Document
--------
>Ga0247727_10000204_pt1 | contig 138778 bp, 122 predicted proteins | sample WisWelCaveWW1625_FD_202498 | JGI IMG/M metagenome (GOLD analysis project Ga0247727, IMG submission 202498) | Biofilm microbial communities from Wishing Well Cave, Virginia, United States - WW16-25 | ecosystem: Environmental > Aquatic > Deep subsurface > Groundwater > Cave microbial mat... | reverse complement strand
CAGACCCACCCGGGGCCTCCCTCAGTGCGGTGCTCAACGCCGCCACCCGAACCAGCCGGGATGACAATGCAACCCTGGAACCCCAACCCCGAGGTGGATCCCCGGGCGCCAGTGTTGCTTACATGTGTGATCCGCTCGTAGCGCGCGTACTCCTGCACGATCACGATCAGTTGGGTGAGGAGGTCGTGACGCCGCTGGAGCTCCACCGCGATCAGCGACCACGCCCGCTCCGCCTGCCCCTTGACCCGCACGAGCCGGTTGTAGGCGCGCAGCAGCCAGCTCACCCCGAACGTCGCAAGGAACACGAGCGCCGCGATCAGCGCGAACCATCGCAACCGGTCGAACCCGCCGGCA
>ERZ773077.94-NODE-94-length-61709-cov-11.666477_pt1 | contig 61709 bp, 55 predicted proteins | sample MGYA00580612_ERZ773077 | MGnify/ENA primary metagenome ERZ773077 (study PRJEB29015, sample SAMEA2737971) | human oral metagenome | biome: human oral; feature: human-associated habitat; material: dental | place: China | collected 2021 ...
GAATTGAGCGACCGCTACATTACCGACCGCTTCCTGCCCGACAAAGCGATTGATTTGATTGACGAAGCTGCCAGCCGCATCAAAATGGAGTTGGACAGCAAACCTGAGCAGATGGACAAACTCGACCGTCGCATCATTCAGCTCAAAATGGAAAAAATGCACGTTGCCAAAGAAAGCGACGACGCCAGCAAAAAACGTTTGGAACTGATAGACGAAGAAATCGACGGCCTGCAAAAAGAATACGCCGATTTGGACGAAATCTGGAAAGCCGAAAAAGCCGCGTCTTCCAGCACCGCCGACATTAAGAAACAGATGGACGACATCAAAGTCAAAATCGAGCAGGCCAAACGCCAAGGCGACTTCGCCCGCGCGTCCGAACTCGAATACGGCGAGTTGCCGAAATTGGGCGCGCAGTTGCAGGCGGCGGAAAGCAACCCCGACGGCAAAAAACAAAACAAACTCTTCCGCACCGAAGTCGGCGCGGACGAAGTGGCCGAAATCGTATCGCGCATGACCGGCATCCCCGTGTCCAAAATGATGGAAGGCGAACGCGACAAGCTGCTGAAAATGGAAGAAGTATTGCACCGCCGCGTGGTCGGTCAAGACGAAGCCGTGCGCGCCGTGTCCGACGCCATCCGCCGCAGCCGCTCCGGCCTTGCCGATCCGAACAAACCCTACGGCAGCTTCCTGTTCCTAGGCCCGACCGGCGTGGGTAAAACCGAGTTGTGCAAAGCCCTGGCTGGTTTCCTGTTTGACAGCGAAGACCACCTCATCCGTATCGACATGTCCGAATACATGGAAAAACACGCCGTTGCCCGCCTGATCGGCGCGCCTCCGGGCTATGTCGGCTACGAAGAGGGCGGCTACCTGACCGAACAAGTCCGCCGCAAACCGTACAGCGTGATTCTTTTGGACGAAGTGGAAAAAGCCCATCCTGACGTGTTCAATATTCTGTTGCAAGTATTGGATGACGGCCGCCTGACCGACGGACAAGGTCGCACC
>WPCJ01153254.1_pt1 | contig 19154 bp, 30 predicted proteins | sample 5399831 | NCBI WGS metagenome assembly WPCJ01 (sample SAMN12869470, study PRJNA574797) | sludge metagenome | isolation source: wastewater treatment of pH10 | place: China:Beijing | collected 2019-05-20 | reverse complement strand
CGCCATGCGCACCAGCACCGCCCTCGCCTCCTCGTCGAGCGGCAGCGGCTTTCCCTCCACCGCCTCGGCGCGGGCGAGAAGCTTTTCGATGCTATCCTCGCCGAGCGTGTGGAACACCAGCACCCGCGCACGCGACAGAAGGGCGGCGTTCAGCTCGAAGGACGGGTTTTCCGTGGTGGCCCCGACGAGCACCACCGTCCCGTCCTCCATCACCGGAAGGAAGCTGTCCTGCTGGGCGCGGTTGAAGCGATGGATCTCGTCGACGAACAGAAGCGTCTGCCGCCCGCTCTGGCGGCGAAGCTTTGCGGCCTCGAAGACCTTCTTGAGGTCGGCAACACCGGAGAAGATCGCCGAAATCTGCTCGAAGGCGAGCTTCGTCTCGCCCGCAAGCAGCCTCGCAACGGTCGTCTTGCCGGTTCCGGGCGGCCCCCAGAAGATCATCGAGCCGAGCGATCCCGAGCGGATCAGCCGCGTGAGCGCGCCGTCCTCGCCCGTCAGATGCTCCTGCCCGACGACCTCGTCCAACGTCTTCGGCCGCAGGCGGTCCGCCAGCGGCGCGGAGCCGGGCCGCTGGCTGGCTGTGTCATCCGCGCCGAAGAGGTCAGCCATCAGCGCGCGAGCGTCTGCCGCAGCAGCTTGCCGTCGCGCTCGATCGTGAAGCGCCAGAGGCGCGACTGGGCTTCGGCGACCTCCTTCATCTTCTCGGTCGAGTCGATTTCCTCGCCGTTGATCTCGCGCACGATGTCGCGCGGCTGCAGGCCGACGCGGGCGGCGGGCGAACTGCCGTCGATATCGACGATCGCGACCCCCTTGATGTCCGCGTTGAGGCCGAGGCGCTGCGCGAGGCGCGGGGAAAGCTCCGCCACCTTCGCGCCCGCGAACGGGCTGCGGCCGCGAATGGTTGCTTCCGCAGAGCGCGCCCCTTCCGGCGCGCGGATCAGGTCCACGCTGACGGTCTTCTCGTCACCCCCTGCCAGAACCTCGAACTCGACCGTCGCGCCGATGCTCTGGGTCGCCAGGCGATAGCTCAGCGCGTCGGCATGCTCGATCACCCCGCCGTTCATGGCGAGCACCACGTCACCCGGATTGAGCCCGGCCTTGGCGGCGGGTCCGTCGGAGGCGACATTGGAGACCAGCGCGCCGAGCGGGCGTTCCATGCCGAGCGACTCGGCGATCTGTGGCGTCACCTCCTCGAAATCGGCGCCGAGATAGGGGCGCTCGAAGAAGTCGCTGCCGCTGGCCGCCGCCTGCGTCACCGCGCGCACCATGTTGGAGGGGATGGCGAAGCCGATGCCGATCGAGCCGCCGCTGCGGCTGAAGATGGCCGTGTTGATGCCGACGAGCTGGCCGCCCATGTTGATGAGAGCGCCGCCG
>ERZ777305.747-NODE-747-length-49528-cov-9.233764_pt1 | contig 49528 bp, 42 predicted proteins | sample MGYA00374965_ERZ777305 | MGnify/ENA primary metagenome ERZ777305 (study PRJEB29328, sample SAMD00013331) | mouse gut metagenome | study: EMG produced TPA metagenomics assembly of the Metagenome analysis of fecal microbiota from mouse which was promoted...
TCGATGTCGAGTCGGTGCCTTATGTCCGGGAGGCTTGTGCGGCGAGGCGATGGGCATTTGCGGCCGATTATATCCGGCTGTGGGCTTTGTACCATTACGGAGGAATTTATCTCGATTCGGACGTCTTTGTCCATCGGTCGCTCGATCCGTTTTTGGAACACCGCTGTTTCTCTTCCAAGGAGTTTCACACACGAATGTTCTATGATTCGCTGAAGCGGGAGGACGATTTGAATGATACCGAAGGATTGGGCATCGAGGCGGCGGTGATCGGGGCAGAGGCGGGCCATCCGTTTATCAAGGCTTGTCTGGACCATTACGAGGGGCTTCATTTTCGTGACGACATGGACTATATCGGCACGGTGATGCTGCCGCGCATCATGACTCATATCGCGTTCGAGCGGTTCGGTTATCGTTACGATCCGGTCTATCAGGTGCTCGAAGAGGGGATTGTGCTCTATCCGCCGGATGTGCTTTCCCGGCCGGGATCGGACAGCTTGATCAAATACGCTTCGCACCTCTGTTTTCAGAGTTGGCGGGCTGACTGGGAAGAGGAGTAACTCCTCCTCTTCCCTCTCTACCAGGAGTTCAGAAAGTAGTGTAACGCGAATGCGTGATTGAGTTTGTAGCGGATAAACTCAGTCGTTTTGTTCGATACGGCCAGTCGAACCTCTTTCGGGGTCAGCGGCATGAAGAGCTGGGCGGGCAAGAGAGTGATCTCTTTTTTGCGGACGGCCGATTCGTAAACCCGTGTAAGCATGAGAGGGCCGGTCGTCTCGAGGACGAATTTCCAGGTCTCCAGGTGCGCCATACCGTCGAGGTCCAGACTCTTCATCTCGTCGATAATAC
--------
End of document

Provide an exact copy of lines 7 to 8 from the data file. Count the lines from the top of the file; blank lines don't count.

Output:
>ERZ777305.747-NODE-747-length-49528-cov-9.233764_pt1 | contig 49528 bp, 42 predicted proteins | sample MGYA00374965_ERZ777305 | MGnify/ENA primary metagenome ERZ777305 (study PRJEB29328, sample SAMD00013331) | mouse gut metagenome | study: EMG produced TPA metagenomics assembly of the Metagenome analysis of fecal microbiota from mouse which was promoted...
TCGATGTCGAGTCGGTGCCTTATGTCCGGGAGGCTTGTGCGGCGAGGCGATGGGCATTTGCGGCCGATTATATCCGGCTGTGGGCTTTGTACCATTACGGAGGAATTTATCTCGATTCGGACGTCTTTGTCCATCGGTCGCTCGATCCGTTTTTGGAACACCGCTGTTTCTCTTCCAAGGAGTTTCACACACGAATGTTCTATGATTCGCTGAAGCGGGAGGACGATTTGAATGATACCGAAGGATTGGGCATCGAGGCGGCGGTGATCGGGGCAGAGGCGGGCCATCCGTTTATCAAGGCTTGTCTGGACCATTACGAGGGGCTTCATTTTCGTGACGACATGGACTATATCGGCACGGTGATGCTGCCGCGCATCATGACTCATATCGCGTTCGAGCGGTTCGGTTATCGTTACGATCCGGTCTATCAGGTGCTCGAAGAGGGGATTGTGCTCTATCCGCCGGATGTGCTTTCCCGGCCGGGATCGGACAGCTTGATCAAATACGCTTCGCACCTCTGTTTTCAGAGTTGGCGGGCTGACTGGGAAGAGGAGTAACTCCTCCTCTTCCCTCTCTACCAGGAGTTCAGAAAGTAGTGTAACGCGAATGCGTGATTGAGTTTGTAGCGGATAAACTCAGTCGTTTTGTTCGATACGGCCAGTCGAACCTCTTTCGGGGTCAGCGGCATGAAGAGCTGGGCGGGCAAGAGAGTGATCTCTTTTTTGCGGACGGCCGATTCGTAAACCCGTGTAAGCATGAGAGGGCCGGTCGTCTCGAGGACGAATTTCCAGGTCTCCAGGTGCGCCATACCGTCGAGGTCCAGACTCTTCATCTCGTCGATAATAC